When I first heard the synopsis of Mike Tyson’s new TV show Taking On Tyson, I had to laugh. Mike Tyson, the old heavyweight champion of the world, having a show on Animal Planet about his love for pigeons? That couldn’t possibly be serious. But after the first five minutes of the pilot episode, I knew I was in love.
Throughout his career, Mike has had issues with anger, drugs, alcohol and domestic violence, yet he has always sought refuge from his problems by taking care of pigeons in his native New York. After retiring from the ring, Tyson decided to train and raise homing pigeons, and he is now going up against some of the seasoned vets in a competition to see who can raise the fastest birds.
A keen focus on sentimentality helps viewers enjoy Tyson’s show. In the show, we see pigeons flying in incredibly detailed slow motion and silhouettes of Tyson while the sun is going down. We get an even more tenderhearted picture of Tyson as he recalls his childhood and how he skipped school to avoid bullying and be with his pigeons. They provided comfort to him after his father left him. One day a sadistic gang member from his town killed one of his pigeons — provoking Tyson, at age 11, to become a fighter.
Coincidentally, I am now also obsessed with another troubled celebrity for entirely different reasons. Former Two and a Half Men star Charlie Sheen has been all over the news since he landed in the hospital earlier this year after throwing a party involving porn stars, vodka and tons of cocaine. Now his star quotient has gone up exponentially after an ill-advised interview on ABC’s 20/20, where he talked about his drug use, personal life and career using cocky and witty dialog.
Even before his 20/20 interview, Sheen generally partied like it was 1986 — he’s been in rehab multiple times, and was arrested in December 2009 on domestic violence charges. This time, however, it seems like he’s hit rock bottom, the point in most celebrities’ careers at which they try to reclaim their images and statuses by checking into rehab. Sheen, on the other hand, apparently has no regard for his image or status, or even his job — he was axed from Two and a Half Men after badmouthing show creator Chuck Lorre during a series of radio interviews, and he is now currently unemployed.
Sheen’s trajectory toward infamy is somewhat inexplicable. True, he’s indisputably quotable and hilarious, but is that enough reason to gain over two million Twitter followers in 24 hours? Sheen believes that his popularity is due to his “honesty,” but he also seems convinced that he is some sort of sexy hardcore superstar, and there’s nothing funnier than watching his self-delusions unfold. Yet, perhaps we like Sheen for the same reason that we like Mike Tyson: Americans love watching fallen celebrities struggle to get back on their feet.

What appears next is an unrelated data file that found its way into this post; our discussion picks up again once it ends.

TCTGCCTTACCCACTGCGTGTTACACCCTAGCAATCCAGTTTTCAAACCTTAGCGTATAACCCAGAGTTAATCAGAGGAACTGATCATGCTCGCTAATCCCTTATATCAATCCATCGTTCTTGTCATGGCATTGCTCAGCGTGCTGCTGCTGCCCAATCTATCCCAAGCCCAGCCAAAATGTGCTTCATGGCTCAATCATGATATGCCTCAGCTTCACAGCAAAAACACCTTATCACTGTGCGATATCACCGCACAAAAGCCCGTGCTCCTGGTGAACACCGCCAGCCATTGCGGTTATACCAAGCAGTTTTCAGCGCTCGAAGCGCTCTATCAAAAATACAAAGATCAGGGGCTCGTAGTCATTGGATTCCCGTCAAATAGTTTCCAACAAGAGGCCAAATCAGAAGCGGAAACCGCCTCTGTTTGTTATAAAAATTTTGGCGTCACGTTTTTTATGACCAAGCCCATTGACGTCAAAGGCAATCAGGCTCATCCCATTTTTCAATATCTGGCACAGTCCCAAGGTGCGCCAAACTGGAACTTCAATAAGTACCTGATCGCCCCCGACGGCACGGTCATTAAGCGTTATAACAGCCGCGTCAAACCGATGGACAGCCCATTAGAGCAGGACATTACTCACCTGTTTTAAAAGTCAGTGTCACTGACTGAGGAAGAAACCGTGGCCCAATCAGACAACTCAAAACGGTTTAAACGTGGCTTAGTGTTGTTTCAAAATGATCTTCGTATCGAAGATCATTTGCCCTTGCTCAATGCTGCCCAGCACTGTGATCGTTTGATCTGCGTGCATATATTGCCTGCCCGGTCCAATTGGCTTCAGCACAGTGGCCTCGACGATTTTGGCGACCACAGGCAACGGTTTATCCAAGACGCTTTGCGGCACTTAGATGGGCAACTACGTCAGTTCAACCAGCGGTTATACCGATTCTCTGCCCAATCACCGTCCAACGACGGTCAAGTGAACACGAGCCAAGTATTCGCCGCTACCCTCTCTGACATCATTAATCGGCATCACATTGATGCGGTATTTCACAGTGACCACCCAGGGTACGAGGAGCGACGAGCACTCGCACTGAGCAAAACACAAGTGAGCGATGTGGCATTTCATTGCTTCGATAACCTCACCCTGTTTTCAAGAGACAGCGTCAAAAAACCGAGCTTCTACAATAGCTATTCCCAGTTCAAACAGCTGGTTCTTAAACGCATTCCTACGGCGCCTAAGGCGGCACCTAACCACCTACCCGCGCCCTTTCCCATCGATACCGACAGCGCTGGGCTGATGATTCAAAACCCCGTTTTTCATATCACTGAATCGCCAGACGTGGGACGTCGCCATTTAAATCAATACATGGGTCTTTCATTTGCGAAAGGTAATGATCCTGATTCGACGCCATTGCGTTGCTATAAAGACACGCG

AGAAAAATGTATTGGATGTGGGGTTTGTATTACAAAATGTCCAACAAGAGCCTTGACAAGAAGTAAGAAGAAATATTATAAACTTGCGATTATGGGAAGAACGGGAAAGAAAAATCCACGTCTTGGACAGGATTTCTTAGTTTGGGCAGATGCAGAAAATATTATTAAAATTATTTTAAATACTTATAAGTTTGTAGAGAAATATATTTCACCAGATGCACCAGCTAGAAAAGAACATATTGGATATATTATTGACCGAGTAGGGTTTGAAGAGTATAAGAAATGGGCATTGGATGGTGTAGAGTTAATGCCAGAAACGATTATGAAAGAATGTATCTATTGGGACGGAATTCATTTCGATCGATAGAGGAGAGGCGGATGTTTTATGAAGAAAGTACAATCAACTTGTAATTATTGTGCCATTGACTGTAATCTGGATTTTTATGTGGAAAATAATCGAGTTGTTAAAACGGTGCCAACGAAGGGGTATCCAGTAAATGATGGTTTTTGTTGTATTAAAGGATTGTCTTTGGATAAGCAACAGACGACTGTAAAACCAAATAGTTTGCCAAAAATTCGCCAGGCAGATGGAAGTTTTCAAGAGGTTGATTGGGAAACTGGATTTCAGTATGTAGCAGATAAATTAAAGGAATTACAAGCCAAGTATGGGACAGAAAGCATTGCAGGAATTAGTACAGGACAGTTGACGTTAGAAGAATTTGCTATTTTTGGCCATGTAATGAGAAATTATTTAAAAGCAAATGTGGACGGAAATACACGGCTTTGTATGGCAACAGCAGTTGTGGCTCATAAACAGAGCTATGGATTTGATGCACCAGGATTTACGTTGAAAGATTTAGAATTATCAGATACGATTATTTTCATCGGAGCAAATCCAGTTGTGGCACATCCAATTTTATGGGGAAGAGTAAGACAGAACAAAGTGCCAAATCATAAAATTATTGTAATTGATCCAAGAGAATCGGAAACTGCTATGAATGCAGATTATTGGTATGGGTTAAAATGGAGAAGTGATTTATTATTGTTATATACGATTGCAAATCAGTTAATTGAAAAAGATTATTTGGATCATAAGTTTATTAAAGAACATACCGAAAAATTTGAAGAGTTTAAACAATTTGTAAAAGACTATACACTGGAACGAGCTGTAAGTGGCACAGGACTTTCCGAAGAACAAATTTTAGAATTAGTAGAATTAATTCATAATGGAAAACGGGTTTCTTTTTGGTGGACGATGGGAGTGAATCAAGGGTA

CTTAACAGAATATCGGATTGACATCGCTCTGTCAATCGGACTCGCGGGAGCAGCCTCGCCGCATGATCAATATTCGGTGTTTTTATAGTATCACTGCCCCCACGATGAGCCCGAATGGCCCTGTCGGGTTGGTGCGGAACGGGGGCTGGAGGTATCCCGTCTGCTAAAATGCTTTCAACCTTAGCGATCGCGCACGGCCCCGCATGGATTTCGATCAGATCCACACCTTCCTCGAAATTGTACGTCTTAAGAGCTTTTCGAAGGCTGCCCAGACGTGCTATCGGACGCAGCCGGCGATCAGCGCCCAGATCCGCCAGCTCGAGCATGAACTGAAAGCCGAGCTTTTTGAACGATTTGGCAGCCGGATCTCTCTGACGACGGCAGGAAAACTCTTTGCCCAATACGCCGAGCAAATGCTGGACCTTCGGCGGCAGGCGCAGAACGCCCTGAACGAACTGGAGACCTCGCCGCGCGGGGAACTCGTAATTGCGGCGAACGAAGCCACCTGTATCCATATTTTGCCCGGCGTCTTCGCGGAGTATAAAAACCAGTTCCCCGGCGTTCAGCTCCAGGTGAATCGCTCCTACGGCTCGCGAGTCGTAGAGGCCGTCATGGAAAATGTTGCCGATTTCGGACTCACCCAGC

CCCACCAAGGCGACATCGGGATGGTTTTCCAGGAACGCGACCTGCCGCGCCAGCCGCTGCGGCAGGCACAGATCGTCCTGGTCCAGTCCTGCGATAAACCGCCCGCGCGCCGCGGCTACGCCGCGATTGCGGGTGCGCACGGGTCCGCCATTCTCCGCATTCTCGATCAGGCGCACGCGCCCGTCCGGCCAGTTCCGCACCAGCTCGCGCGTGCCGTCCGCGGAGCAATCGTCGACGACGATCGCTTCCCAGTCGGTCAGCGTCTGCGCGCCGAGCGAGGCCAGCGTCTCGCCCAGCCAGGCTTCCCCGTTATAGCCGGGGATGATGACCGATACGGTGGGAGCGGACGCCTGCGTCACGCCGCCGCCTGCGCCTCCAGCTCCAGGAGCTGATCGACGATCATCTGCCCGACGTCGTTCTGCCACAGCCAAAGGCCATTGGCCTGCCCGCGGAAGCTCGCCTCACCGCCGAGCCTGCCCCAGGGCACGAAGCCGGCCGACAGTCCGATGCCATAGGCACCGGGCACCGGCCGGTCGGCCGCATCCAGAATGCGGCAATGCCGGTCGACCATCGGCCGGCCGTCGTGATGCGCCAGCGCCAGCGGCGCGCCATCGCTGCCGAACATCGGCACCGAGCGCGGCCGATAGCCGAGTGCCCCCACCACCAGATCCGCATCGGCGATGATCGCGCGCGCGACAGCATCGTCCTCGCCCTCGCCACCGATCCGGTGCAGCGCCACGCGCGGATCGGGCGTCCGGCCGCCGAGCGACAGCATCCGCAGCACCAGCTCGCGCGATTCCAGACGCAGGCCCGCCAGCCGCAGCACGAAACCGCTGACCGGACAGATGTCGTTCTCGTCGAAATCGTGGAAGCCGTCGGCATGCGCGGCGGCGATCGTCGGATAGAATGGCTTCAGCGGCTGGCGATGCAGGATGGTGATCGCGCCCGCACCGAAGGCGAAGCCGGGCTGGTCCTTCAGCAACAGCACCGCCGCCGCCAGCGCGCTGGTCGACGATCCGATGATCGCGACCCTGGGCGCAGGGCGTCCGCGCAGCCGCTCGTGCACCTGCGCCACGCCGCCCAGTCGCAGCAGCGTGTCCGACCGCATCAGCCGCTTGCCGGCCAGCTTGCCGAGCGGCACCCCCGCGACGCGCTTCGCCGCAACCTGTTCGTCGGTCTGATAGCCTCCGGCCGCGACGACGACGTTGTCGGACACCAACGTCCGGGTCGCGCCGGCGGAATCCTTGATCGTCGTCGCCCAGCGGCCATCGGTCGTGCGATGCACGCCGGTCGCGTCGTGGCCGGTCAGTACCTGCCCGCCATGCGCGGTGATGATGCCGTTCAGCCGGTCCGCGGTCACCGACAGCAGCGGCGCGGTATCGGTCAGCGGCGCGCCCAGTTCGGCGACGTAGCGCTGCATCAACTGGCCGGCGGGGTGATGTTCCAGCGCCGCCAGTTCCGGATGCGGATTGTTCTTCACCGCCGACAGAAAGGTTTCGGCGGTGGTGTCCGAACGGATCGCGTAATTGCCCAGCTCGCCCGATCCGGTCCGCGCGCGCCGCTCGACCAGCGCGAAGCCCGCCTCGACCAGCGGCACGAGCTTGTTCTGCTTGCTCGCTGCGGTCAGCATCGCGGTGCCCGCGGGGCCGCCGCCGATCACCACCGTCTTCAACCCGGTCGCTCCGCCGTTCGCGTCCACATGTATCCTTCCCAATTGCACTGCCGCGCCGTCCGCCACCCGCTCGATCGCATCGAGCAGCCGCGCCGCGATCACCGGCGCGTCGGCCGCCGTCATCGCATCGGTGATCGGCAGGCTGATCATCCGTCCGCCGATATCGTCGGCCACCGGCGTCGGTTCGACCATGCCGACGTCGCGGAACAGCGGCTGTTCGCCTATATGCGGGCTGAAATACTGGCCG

Both Sheen’s interviews and Tyson’s new series showcase a side of these stars that we didn’t know existed. In the first episode, for instance, Tyson talks of a superiority complex that he picked up while training in his late teens, explaining that these inflated feelings of self-worth got him in trouble with drugs and the law. Judging by his recent interviews, Sheen has similar feelings, but he has yet to realize that they are hurting him.
It has now been five years since Tyson retired from the boxing world and he, like many celebrities, is now trying to put his troubled past behind him. So far, it seems like his image makeover has been largely successful — getting a show on a popular channel and a free pilot on iTunes is not easy, and the Tyson in Taking on Tyson looks altogether wholesome next to trainwreck Charlie Sheen.
Is it possible that Sheen could have his own comeback show? If so, it would no doubt be very different from Tyson’s. While Taking on Tyson tracks Tyson’s journey toward humility and self-realization, Sheen hasn’t expressed regret, let alone humility; he claims to have only stopped taking drugs because they bore him, and he has been tweeting news of his “comeback” for weeks, to the amusement of skeptics around the blogosphere. What attracts us to Mike Tyson — and what allows us to be invested in his own comeback — makes it difficult for us to find the same sympathy for Charlie Sheen.